Q: I started taking my dog, Stetson, to a new vet, who recommended I give him his monthly heartworm medicine throughout the year instead of only during the warm months as I’d been doing.
What do you recommend?
A: I have always given my dogs their monthly dewormer throughout the year, for two reasons.
First, most chewable heartworm pills also kill intestinal worms, some of which can infect humans.
Second, the mosquitos that transmit heartworms can still bite dogs during the winter.
Let’s look first at the many intestinal worms that can infect the dogs we snuggle with. The most common are roundworms and hookworms, which can cause diarrhea and vomiting in dogs.
They also can infect humans, causing blindness, seizures, organ damage and skin problems. Fortunately, most monthly heartworm chewables kill roundworms and hookworms.
Dogs and humans also share some species of tapeworms, which can cause liver and lung problems in humans. Some monthly heartworm preventives kill tapeworms, too.
Whipworms also infect dogs, and they’re hard to identify during fecal testing, so monthly prevention is a good idea. Check to be sure Stetson’s monthly dewormer kills whipworms.
Another reason to give Stetson his monthly dewormer throughout the year is to better protect him from heartworms, which are carried by mosquitos. Just one bite will infect him.
Many people think mosquitos die off during the winter, but parasitologists warn that some survive in “microclimates,” small areas that offer comfortable conditions. In dry states, bird baths and ponds promote mosquito survival, while in cold states, these could be warm sheds and roof soffits.
So take your new veterinarian’s advice. Restart Stetson’s monthly heartworm preventive now, and commit to continuing it year-round.
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Q: I need to put some mouse poison in the basement, but I’m worried my cats may find it. I understand that poisoned mice bleed to death.
Can mouse poison have the same effect on cats?
A: Yes, and worse.
The first rodenticides were anticoagulants, which caused death from internal bleeding.
Short-acting chemicals like warfarin became less effective as rodents developed resistance, so companies developed longer-acting, more toxic anticoagulants such as brodifacoum, bromadiolone, difenacoum and difethialone.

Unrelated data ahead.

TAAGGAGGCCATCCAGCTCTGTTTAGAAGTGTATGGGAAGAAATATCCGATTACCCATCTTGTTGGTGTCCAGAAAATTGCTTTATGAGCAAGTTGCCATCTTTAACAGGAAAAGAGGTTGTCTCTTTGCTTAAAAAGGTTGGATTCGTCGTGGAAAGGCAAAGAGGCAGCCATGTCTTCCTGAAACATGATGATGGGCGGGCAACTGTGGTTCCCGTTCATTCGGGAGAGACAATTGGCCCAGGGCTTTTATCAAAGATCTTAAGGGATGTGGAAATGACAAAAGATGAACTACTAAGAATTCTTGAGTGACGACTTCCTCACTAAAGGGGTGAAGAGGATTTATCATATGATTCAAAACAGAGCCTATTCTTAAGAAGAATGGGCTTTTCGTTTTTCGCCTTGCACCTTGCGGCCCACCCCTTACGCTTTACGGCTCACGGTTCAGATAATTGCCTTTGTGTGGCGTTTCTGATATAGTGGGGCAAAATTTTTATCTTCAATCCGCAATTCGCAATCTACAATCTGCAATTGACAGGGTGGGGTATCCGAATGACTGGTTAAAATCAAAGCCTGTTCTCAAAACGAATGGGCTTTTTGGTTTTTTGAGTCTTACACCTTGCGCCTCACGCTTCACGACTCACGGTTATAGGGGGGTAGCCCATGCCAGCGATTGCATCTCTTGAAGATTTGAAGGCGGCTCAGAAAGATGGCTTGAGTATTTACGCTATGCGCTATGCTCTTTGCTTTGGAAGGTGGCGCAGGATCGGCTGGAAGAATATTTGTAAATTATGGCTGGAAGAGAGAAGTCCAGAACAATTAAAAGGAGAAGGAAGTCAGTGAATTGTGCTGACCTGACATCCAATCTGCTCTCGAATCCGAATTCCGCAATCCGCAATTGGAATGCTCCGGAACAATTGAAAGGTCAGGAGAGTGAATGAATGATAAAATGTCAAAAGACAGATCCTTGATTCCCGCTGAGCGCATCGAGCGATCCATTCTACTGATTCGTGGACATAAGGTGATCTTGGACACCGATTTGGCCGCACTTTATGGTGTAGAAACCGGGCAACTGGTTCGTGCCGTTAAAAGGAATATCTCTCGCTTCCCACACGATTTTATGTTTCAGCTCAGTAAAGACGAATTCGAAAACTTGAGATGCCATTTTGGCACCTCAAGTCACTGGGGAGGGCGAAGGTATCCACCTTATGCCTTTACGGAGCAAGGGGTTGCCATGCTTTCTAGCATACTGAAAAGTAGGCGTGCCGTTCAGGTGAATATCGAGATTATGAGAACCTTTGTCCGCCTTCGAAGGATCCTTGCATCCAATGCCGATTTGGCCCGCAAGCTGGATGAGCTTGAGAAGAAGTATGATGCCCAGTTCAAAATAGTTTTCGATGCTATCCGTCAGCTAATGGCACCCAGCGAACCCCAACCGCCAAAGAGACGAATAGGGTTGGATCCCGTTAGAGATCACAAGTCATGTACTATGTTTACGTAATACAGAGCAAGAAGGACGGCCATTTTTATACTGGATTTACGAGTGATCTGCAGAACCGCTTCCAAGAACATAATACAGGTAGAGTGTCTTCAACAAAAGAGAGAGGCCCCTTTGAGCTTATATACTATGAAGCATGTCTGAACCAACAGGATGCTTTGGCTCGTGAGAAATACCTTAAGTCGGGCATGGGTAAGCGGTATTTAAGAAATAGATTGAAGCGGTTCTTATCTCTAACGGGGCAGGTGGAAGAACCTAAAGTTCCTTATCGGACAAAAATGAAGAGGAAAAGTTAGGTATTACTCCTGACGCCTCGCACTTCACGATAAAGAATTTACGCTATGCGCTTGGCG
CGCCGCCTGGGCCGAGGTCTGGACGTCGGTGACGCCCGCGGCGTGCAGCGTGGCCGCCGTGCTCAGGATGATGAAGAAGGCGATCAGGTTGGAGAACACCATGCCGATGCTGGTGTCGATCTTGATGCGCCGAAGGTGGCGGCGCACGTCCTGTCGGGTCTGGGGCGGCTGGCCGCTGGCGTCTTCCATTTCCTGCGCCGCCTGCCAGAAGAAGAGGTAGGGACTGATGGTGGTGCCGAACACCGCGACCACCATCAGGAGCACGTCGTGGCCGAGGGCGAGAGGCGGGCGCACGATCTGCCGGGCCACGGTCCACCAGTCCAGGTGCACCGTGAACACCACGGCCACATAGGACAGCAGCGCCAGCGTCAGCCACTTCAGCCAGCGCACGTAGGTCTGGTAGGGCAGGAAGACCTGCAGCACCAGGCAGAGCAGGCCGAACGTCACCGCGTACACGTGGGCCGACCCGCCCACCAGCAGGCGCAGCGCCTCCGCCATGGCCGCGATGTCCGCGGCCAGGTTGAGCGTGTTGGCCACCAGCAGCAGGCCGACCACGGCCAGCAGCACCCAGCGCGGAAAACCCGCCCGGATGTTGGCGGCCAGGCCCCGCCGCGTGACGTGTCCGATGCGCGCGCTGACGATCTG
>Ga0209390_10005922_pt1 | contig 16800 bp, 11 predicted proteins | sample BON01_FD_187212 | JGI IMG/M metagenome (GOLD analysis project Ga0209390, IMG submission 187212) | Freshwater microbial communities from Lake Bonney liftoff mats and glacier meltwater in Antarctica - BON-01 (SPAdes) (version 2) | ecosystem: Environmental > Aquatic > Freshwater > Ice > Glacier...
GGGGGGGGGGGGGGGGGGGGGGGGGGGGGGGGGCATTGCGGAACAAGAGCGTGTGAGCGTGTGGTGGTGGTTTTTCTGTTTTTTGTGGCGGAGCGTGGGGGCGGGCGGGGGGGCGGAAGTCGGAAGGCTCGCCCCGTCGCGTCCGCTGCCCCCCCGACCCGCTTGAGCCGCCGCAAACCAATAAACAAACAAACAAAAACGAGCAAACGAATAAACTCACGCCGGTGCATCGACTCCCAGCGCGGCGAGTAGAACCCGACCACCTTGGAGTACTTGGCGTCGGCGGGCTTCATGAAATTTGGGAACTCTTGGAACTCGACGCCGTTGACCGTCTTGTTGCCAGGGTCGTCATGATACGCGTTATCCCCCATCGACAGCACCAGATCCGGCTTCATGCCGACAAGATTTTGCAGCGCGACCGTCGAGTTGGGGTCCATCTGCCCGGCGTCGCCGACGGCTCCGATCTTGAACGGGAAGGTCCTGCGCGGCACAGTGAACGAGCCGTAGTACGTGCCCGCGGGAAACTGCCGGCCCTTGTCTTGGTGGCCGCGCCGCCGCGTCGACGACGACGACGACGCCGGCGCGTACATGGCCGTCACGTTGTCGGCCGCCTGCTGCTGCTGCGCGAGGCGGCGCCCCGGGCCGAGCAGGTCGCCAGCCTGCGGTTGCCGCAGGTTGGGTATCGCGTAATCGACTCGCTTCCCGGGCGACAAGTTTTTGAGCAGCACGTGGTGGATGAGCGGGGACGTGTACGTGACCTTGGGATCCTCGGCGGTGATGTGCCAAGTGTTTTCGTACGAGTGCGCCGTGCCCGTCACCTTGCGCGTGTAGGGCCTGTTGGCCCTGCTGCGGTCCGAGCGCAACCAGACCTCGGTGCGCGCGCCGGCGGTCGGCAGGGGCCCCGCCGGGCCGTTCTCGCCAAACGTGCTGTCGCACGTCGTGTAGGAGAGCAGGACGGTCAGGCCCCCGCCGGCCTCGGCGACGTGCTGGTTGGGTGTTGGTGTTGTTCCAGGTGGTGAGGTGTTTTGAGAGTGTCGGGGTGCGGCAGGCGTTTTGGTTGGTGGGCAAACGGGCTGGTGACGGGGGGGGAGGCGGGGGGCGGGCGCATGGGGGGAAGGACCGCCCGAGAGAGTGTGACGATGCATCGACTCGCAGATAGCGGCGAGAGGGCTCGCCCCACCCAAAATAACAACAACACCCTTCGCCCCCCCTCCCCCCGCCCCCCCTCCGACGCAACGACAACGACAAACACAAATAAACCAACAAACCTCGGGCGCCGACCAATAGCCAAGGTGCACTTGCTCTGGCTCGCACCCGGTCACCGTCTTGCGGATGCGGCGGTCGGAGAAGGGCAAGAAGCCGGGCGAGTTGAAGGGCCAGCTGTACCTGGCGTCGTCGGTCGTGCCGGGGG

These products are still available, but their use has been somewhat restricted, and even more effective — that is, toxic — rodenticides have been developed: bromethalin, cholecalciferol and zinc phosphide.
Bromethalin targets the central nervous system, causing tremors, loss of coordination, seizures, paralysis and death. Cats are 10 times more sensitive to bromethalin than dogs.
Cholecalciferol is actually vitamin D3, which increases calcium levels in the blood and therefore affects all body systems. High levels cause heart problems, kidney failure and death.
Zinc phosphide is converted in the body to highly toxic phosphine gas, which smells like rotten garlic or dead fish.
If your cat is exposed, rush to the veterinary hospital with the car windows open, because if you can smell the gas, you are already being exposed to potentially toxic levels.
Fortunately, zinc phosphide is the least popular of these rodenticides.
Anticoagulants, bromethalin, cholecalciferol and zinc phosphide kill rodents as well as cats, dogs, raptors, other wildlife and humans.
Nontarget species are exposed by eating the bait or through relay toxicosis, which occurs when mice that ingested the toxin are eaten by predators such as cats.
It would be safer to use other forms of mouse control in your home. Cut off the rodents’ food supply by, for example, storing bird seed and pet food in tightly closed metal containers. Plug gaps in your foundation so mice can’t enter.
Place humane traps in the basement, and release the captured mice outdoors. Consider snap traps or electronic traps, or invite your cats to take on the job of rodent control.